OP2 = F4/Spin(9), but the Silov boundary of a complex subspace of M3(CƒO) representing the O+ fermion particles and the O- fermion antiparticles. Taking the Silov boundary gives a real 16-dimensional space that contains all the information of the 32-dimensional complex subspace of M3(CƒO) that represents O+ and O-. The 32-dimensional subspace is (CƒO)P2, the complexification of OP2. It is a Kähler manifold, (CƒO)P2 = E6/Spin(10) x U(1), called Rosenfeld's elliptic projective plane. (Besse22) The Silov boundary of (CƒO)P2 is two copies of RP1 x S7, or S7 x S1 x S7.

Similarly, the M3(CƒO) state space implies that the 8-dimensional V8 spacetime should not be S8= Spin(9)/Spin(8), but the Silov boundary of a complex subspace of M3(CƒO) representing the Ov spacetime. The 16-dimensional subspace is (CƒO)P1, the complexification of OP1. (CƒO)P1 = Spin(10)/Spin(8) x U(1). It is the set of RP1s in RP9, and is a Kähler manifold. (Besse22) The Silov boundary of (CƒO)P1 is RP1 x S7 (Hua11). It is the correct compact manifold for fermions and 8-dimensional spacetime in the F4 model.

The mathematics of quantum field theories with operators acting on a phase space that is a Hermitian symmetric space is studied by Andre and Julianne Unterbeger68 (particularly with respect to the Cartan domains of type BD I (q=2) such as Spin(10)/Spin(8) x Spin(2)) and by Harald Upmeier69.

The plan of this paper is to start in Chapter 2 with an

8-dimensional pure gauge theory with gauge group Spin(8), then construct a model of the fermions, and then add the fermionic interactions to the pure gauge Lagrangian. In the F4 splitting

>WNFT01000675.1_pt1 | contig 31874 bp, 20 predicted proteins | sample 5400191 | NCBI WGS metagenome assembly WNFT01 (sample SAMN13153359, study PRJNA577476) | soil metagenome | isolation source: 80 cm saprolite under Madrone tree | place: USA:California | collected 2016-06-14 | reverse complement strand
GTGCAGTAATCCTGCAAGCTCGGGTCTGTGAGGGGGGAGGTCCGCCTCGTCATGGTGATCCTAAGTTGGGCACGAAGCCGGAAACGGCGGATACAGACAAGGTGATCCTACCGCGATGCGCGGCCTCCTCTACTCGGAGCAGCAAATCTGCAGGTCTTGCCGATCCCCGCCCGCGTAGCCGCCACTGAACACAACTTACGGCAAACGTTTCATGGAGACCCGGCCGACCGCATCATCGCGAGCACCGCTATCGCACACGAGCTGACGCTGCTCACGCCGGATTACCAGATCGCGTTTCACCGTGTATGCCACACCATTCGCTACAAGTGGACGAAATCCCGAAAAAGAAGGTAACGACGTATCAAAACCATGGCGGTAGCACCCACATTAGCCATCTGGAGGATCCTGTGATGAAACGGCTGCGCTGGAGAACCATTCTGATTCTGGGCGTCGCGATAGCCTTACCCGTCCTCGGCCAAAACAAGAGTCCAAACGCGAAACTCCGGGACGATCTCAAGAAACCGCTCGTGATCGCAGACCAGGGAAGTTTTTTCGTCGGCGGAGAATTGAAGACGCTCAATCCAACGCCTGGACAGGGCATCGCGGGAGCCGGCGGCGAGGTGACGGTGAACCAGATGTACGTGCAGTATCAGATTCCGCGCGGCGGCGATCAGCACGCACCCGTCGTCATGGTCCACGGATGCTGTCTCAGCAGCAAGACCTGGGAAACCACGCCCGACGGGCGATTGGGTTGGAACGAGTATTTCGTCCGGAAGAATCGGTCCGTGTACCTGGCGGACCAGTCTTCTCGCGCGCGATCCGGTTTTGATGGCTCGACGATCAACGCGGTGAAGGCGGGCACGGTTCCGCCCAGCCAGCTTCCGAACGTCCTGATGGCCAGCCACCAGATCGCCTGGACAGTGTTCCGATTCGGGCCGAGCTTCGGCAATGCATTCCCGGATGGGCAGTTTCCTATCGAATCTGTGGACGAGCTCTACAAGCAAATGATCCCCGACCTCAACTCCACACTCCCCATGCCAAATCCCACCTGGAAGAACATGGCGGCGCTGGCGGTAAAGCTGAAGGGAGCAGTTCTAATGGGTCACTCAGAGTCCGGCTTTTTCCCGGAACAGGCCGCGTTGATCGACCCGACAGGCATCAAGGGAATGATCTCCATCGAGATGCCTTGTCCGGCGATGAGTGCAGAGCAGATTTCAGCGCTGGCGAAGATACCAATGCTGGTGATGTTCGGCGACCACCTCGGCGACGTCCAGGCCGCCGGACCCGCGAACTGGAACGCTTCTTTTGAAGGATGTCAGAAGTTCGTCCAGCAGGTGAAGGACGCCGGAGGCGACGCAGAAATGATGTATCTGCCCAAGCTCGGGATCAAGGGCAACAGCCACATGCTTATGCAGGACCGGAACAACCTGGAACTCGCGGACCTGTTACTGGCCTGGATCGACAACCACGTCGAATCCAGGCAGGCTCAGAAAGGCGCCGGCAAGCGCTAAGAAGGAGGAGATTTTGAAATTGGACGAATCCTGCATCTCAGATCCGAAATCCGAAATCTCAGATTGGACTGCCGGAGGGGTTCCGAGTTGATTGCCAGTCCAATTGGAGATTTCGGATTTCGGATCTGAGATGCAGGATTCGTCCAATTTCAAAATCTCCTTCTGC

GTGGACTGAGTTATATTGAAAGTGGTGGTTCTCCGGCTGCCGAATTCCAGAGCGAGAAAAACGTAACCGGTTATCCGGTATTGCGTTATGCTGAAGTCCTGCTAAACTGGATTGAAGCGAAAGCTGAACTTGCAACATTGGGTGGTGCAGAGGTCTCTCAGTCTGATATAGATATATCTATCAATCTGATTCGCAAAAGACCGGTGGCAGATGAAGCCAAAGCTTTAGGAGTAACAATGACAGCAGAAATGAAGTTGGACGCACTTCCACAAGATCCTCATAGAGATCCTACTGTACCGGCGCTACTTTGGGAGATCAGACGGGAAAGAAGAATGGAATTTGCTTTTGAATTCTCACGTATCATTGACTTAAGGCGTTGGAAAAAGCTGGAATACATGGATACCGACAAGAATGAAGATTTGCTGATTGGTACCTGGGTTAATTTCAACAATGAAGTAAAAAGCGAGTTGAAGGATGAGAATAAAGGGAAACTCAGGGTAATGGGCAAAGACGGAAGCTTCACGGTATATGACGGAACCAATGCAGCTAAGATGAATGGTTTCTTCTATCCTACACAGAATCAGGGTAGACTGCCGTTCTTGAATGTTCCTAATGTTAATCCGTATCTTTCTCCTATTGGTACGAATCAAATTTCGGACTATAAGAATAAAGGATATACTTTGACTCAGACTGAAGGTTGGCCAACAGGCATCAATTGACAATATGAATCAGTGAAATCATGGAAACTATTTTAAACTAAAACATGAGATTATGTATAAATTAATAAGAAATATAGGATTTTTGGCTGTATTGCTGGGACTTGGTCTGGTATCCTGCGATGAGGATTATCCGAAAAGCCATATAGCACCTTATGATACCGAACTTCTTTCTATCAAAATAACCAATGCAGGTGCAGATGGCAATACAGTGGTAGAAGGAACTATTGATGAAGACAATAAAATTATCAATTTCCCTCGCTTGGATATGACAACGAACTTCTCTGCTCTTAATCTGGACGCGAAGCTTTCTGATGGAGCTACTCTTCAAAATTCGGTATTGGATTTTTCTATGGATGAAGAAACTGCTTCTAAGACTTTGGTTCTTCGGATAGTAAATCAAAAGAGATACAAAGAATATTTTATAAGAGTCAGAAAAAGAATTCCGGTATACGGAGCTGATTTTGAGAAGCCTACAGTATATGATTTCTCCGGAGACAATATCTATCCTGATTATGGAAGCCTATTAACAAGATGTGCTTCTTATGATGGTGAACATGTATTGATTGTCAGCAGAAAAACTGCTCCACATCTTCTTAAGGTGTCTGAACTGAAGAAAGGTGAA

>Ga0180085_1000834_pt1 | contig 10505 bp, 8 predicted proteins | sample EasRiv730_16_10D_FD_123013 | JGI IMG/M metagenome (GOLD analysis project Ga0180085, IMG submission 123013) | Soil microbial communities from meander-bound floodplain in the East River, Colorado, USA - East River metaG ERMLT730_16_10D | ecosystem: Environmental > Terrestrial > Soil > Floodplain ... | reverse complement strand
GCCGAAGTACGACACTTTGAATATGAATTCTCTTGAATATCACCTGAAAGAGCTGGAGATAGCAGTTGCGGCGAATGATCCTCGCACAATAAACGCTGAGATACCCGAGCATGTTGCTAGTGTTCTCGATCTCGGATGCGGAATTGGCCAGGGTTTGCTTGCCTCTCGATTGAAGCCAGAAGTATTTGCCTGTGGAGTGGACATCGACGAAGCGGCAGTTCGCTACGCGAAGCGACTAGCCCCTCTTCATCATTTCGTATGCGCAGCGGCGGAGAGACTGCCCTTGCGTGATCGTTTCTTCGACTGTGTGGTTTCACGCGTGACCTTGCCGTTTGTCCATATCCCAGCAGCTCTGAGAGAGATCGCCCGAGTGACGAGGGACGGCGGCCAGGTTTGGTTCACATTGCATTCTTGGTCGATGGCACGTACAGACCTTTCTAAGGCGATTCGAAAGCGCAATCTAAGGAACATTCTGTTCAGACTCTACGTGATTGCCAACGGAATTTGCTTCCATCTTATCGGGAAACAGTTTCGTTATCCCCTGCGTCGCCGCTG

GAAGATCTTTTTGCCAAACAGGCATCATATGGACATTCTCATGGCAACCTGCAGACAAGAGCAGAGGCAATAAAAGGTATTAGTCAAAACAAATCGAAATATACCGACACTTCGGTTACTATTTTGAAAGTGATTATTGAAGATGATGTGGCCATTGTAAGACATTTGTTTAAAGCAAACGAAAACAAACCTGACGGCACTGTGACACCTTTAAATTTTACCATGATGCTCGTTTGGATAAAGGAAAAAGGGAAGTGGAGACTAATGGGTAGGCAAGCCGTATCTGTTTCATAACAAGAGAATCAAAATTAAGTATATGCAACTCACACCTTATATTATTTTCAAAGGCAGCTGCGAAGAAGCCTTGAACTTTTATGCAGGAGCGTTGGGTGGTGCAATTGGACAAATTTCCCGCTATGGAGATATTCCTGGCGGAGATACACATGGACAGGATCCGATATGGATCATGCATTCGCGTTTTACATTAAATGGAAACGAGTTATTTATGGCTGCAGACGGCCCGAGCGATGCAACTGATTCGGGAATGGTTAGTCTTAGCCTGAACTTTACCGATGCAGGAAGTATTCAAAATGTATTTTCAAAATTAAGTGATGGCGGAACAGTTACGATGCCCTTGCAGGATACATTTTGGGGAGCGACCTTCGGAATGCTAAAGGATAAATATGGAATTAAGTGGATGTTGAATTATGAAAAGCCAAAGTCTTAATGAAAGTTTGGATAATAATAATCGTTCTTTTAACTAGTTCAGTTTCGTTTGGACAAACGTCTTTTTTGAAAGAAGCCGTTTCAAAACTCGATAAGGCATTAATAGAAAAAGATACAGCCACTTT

F4 = Spin(8) Å V8 Å S8+ Å S8- , the gauge group is Spin(8),

fermion particles and antiparticles are S8+ and S8-, and spacetime is V8. The resulting 8-dimensional Lagrangian action is of the form

º LF4 = ºV8 [ -F8Ÿ*F8 + ¯S8± (g¶) S8± + gg + hÝ (dg/dA) ¶h ]

where V8 is an 8-dimensional spacetime, F8 is an Ad28 Spin(8) curvature 2-form, *F is the dual 6-form, S8± is a spinor fermion field, g¶ is the Spin(8) Dirac operator, gg is a gauge-fixing term, and hÝ (dg/dA) ¶h is a ghost term.

The gauge-fixing and ghost terms reduce the symmetry of the Lagrangian from Spin(8) gauge group symmetry to the BRS symmetry of the cohomology of the group of gauge transformations.

Following Nash54, let a be the space of connections in the F4 model, g the group of gauge transformations, and g‚ the subgroup of gauge transformations acting as the identity at a base point. If V8 is considered to be S8, g0 = W8Spin(8), the maps S8 -> Spin(8).

The space of physical fields, or gauge orbits, in the F4 model is

a/g0 = Bg0, the classifying space of g0. Since B and W are inverse,

a/g0 = Bg0 = BW8Spin(8) = W7Spin(8). Since Bg0 is the universal base manifold for bundles over g0, Bg0 should have the dimension of physical spacetime. As H*(Spin(8);R) = L(x3, x7, x11, x7'), the cohomology of Bg0 is generated by two forms of degree 0, and one form of degree 4.

If the degree 4 form defines the physical spacetime,

such as by being a Cayley calibration 4-form over V8 as described by

Lawson and Michelsohn20 and Harvey21, then the 8-dimensional spacetime of the F4 model is reduced to a physically realistic

4-dimensional spacetime.

Prior to the dimensional reduction, there is only one generation of fermions. If S8+ is given an octonionic basis {1,i,j,k,e,ie,je,ke}, then S8+ is identified with fermion particles as follows:

1 - electron neutrino n;

i, j, k - red, blue, and green up quarks ru, bu, and gu;

e - electron e; and

ie, je, ke - red, blue, and green down quarks rd, bd, and gd.

S8- is similarly identified with fermion antiparticles.

There are associated with S8+ and S8- compact manifolds Q8+ and Q8-, such that Q8+ = Q8- = RP1 x S7. Q8+ is called the spinor manifold of the F4 model. Since Q8+ is the Silov boundary of the bounded complex domain D8+, which is isomorphic to the 16-dimensional symmetric space D8+ = Spin(10)/Spin(8) x U(1), Q8+ has a local symmetry of Spin(8) for the gauge group and a local symmetry U(1) for the complex phase of a propagator amplitude.